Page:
ROSSING the street in Mumbai requires a mixture of raw chutzpah and telepathy. You will need a dose of courage just to step into the path of oncoming traffic – walking signals are operational, but routinely ignored – and a certain intuition will also come in handy in divining whether the car will, in fact, stop short of your beseeching, outstretched hand.
“If you did this in Australia, the driver would get out of the car and punch you,” my friend says, as a handful of cars slow for us to cross.
Indeed. But then Mumbai is a city full of endless surprises and contradictions. Unbelievably patient with tourists crossing the road, Mumbaikers will nevertheless all but throw you against the wall to get off a crowded train during rush hour.
Mumbai is home to one of Asia’s best five-star hotels – The Taj Mahal Palace – but it is also one of the few cities where you will routinely receive receipts written on carbon copy paper.
Even its name isn’t set in stone. Many locals write Mumbai but say Bombay; airline tickets will reference the new name, while the accompanying baggage tags still point to its colonial moniker.
The city’s Bollywood film industry is the height of sophistication and glamour, but a large swathe of residential areas are slums.
Mumbai is doubtless a special place. And to savour all of the city’s diversity, to be jostled (literally and figuratively) by its immense energy and life, you will want to spend at least three days here.
The streets are clogged with honking cars, street vendors and a potpourri of overwhelming scents. Street dogs sniff at detritus on the sidewalk in search of food, while hawkers attempt to sell you objects that you will never have any use for (giant balloons, anyone?)
There may be a temptation to jump in one of the city’s many metered cabs (make sure you insist on the meter being used), but it is worth walking at least some of Mumbai on foot if only to appreciate the sensory overload.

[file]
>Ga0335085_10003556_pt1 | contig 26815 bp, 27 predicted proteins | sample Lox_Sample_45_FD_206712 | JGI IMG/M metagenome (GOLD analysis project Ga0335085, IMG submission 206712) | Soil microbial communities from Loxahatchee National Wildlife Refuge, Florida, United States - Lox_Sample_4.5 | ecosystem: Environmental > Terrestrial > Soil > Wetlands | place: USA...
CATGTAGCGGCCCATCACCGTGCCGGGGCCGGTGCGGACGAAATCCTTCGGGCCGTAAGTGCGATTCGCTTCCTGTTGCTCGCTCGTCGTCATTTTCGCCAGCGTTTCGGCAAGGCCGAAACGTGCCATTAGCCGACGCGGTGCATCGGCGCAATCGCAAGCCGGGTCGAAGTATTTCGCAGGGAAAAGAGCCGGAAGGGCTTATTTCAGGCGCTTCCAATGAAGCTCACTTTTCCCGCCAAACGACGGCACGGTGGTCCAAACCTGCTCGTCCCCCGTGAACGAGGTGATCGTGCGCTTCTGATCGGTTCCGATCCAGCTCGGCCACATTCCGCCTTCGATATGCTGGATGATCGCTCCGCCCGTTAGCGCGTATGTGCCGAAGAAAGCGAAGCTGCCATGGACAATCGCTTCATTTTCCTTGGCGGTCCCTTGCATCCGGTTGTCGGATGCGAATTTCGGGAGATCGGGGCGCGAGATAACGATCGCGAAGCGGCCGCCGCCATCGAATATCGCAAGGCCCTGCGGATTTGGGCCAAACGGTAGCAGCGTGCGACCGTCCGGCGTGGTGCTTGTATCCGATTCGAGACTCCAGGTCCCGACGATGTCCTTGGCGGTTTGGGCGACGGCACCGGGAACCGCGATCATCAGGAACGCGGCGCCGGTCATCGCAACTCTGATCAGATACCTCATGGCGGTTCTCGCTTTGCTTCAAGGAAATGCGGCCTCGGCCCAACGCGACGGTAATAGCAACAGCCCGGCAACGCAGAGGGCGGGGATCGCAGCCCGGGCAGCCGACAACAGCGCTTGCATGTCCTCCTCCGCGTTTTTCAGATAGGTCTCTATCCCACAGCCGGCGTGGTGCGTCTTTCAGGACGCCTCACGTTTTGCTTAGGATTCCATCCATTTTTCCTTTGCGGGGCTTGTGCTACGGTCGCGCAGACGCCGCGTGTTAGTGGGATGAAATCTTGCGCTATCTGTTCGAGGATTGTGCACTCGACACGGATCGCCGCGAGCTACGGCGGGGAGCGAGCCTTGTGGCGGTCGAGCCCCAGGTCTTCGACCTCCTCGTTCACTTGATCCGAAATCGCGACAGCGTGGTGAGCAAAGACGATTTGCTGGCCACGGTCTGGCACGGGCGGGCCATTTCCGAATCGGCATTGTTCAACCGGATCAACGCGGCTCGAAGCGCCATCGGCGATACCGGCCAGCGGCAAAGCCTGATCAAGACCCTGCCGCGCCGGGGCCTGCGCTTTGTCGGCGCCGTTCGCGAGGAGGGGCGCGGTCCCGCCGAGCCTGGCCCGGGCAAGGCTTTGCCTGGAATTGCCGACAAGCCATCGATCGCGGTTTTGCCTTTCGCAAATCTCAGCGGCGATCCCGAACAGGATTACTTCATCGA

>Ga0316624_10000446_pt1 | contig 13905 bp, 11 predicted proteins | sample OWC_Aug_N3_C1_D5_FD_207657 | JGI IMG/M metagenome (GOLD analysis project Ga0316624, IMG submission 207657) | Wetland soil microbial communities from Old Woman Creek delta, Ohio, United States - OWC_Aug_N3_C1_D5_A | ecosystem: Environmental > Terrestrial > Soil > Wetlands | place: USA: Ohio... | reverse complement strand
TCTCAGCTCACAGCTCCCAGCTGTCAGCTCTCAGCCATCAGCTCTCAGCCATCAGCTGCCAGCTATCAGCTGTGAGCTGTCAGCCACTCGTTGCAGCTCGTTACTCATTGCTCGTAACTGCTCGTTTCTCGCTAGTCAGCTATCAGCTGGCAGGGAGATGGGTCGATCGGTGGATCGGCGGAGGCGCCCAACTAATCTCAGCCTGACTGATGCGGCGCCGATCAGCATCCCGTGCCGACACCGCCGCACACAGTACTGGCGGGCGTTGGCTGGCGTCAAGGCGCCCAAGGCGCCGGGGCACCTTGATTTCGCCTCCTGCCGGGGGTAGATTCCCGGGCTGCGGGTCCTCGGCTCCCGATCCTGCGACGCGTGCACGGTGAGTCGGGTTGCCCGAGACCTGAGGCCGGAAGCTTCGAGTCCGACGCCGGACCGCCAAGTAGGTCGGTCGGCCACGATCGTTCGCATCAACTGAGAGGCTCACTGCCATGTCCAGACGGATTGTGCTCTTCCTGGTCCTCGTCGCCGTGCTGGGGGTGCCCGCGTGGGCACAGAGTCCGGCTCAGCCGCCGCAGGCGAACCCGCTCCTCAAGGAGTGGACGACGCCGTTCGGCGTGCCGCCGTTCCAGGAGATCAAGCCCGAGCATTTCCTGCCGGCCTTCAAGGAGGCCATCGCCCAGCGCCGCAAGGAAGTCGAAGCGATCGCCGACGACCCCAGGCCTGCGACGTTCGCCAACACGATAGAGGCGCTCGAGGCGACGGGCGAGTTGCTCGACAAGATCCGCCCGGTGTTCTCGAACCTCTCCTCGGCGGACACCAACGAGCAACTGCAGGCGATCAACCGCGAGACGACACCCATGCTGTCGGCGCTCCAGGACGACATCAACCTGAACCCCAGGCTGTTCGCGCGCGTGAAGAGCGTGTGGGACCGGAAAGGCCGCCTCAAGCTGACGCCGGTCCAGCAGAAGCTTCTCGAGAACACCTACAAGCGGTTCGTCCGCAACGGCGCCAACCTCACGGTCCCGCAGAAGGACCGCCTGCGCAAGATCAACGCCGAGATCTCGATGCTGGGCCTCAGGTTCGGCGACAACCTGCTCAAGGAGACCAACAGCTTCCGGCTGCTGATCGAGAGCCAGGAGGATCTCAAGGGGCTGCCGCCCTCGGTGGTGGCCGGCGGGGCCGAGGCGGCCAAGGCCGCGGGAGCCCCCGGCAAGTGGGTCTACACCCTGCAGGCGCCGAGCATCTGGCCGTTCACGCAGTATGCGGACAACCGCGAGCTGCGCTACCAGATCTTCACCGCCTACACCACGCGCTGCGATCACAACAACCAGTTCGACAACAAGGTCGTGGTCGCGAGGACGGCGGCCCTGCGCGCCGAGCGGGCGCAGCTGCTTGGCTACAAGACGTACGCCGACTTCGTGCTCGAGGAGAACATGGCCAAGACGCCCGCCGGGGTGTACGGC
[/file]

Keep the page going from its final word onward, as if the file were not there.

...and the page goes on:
Mumbai, on India’s west coast, is a huge city of some 20 million people, but a large concentration of the most interesting tourist attractions are in south Mumbai, in particular the Nariman Point, Churchgate, Fort and Apollo Bandar areas.
The south is also the best place to take in the turn-of-the-century colonial apartment blocks – some faded and decrepit, others immaculate and clearly expensive.
Much of south Mumbai seems caught up in a war between civilisation and its wildness. Giant, breathtaking old banyan trees wrap themselves around gates and buildings so that they appear to be choking the manmade interlopers, while hawks and kites hover above the rooflines of hotels and government buildings.
Fans of architecture should not miss The Bombay High Court and Victoria Station – since renamed Chhatrapati Shivaji Terminus – which offer excellent examples of Edwardian and Victorian-era styles.
At the end of the day, pop your head into the terminus and watch Mumbaikers rushing to catch their evening service. While people are no longer allowed to climb on to the tops of trains, it doesn’t stop them from riding half outside a cramped carriage, hanging on to the door for dear life. Local tourist guides estimate that